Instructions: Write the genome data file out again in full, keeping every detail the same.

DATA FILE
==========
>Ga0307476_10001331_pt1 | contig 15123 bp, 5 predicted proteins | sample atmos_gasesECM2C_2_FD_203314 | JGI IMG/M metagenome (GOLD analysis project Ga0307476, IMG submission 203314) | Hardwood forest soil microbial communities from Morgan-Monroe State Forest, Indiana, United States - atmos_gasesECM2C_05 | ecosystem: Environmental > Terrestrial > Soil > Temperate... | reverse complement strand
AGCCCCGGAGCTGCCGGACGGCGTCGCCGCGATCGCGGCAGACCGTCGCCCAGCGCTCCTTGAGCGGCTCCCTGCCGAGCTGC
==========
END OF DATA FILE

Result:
>Ga0307476_10001331_pt1 | contig 15123 bp, 5 predicted proteins | sample atmos_gasesECM2C_2_FD_203314 | JGI IMG/M metagenome (GOLD analysis project Ga0307476, IMG submission 203314) | Hardwood forest soil microbial communities from Morgan-Monroe State Forest, Indiana, United States - atmos_gasesECM2C_05 | ecosystem: Environmental > Terrestrial > Soil > Temperate... | reverse complement strand
AGCCCCGGAGCTGCCGGACGGCGTCGCCGCGATCGCGGCAGACCGTCGCCCAGCGCTCCTTGAGCGGCTCCCTGCCGAGCTGC